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Using Electro-Acupuncture to Treat Neuropathy

I would like to share two recent cases using electro-acupuncture to treat neuropathy.

Case 1: Drug-Induced Peripheral Neuropathy

This patient is a breast cancer survivor who has undergone chemo and radiation therapy. She developed Drug-Induced Peripheral Neuropathy shortly after the cancer treatments. She had numbness, pain, tingling, pins and needles sensations on her feet, especially at night. She also had pain and tingling down the right arm and finger tips. She had to wear soft footwear and could not walk barefoot on the beach. She felt like the nerves were on the outside of her skin.

After 3 electro-acupuncture treatments, patient reported significantly reduced pain and more normal sensations on her feet. She was delighted that she could walk barefoot on the beach again, which gave her so much hope and joy. It took 6 more treatments before her right arm and fingers significantly improved. We continued to treat her neuropathy to prevent reoccurrence, as well as other internal medicine concerns using herbal medicine.

Drug-Induced Peripheral Neuropathy is very common after chemo and radiation therapy, as the peripheral nerves can get damaged as a side effect. Acupuncture is one of the best therapies to treat Drug-Induced Peripheral Neuropathy. Acupuncture needles stimulate the nerves and re-establish the neurological connections between the brain and the peripheral nerves. Electro-acupuncture speeds up the healing process by increasing the nerve stimulations. People often describe the feeling of electro-acupuncture as a gentle buzzing sensation. Most people feel very relaxed and even take a little nap on the treatment table.

Case 2; Diabetic Neuropathy

This patient was diagnosed with Type 2 Diabetes and started having neuropathy symptoms since 5 years ago. He experienced pain, numbness, tingling, tightness and pressure on his feet. He was prescribed Gabapentin for neuropathy pain with no improvement. He also changed his diet and lifestyle habits, which had positive improvements in both neuropathy and blood sugar control. Still there was pain and numbness on his feet. His feet were cold all the time and any wound would take a very long time to heal.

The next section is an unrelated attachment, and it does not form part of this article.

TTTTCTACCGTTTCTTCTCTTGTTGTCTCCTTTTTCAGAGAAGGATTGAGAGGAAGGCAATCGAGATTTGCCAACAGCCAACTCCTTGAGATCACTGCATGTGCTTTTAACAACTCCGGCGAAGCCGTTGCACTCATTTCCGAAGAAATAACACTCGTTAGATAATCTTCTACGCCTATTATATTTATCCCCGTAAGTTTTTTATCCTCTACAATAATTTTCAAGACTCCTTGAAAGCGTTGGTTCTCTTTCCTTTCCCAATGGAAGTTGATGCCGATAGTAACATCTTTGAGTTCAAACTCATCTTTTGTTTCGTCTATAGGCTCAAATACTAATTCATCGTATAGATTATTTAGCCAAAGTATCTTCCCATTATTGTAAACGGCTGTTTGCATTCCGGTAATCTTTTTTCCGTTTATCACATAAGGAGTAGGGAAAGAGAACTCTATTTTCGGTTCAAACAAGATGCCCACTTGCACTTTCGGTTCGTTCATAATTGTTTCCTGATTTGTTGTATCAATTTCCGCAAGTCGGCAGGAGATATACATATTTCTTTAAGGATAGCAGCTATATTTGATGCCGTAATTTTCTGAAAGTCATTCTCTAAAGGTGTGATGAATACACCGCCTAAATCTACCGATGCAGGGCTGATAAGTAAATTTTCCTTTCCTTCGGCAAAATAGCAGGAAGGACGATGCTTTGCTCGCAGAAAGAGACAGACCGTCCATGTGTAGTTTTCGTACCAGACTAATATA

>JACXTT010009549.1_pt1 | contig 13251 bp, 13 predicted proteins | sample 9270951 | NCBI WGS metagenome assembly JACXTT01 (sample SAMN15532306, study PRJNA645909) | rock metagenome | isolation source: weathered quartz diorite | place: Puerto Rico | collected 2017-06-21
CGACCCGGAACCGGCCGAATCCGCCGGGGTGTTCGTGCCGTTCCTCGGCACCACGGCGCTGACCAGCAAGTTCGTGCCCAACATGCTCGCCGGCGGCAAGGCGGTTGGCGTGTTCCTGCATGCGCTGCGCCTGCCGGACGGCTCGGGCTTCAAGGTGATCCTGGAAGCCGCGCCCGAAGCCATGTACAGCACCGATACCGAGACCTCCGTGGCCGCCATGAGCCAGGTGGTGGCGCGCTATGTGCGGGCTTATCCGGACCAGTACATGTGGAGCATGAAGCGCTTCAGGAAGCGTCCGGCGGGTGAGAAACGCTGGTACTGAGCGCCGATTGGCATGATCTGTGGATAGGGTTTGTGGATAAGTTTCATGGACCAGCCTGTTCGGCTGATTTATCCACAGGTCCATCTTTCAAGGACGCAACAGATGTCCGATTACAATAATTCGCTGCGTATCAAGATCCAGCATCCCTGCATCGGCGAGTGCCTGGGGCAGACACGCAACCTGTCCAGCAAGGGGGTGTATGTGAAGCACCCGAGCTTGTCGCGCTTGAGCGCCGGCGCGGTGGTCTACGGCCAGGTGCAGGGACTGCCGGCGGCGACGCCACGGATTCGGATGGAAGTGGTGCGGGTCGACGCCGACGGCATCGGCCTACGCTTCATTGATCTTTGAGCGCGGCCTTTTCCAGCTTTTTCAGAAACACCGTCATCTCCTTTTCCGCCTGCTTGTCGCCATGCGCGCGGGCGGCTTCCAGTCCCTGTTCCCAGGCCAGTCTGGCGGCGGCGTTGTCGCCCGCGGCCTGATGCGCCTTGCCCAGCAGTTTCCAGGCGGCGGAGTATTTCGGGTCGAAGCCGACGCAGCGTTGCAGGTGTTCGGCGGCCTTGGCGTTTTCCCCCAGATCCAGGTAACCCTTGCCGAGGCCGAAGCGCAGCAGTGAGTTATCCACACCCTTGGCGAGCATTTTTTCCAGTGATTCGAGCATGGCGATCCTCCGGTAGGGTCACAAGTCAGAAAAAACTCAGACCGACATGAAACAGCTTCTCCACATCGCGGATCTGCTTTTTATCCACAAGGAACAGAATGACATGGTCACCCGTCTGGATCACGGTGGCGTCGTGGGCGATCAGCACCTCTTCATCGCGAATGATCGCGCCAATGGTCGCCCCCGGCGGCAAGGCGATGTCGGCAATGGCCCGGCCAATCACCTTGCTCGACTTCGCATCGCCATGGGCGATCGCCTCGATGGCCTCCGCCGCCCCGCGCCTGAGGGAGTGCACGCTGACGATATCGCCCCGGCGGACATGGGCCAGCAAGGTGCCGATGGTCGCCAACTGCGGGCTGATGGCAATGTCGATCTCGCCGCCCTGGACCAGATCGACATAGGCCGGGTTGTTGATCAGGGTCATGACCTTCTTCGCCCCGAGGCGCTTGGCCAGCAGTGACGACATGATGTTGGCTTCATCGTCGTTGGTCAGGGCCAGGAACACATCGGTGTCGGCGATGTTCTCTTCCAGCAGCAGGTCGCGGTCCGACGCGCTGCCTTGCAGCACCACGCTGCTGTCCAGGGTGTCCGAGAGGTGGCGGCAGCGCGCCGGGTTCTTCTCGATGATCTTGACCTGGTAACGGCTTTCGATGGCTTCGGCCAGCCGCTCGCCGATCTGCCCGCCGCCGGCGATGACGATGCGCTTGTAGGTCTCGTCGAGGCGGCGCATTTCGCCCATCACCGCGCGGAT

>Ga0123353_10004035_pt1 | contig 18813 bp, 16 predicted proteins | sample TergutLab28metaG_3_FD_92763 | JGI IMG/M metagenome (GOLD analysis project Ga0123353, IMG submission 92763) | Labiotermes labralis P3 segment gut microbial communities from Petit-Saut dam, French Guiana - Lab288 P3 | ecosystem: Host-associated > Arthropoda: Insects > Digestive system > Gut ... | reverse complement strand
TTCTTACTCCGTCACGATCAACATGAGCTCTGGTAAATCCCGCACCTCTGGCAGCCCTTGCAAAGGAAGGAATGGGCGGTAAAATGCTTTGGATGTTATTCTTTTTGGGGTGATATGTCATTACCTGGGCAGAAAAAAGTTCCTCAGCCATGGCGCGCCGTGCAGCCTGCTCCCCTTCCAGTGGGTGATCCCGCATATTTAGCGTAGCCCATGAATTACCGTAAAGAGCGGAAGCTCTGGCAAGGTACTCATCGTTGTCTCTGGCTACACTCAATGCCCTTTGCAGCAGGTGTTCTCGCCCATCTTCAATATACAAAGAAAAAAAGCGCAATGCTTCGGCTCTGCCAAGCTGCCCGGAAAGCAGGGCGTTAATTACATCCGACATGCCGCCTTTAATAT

We have been using electro-acupuncture to reconnect signals between the brain and the peripheral nerves. Also, we use Chinese herbal formulas to improve his blood circulation and control blood sugar. After three months of weekly treatments, patient's neuropathy improved significantly where he experienced no pain and only occasional tightness. Moreover, his medical doctor took him off Metformin because his blood sugar was so stable. We continued to treat this patient every 2-3 weeks for maintenance and preventing reoccurrences.

Unlike Drug-Induced Peripheral Neuropathy, Diabetic Neuropathy takes much longer to treat. Sometimes the goal is simply to prevent it from getting worse. Maintenance treatments are extremely important for this case to make sure that we don't lose any grounds on all of the progress we have made.

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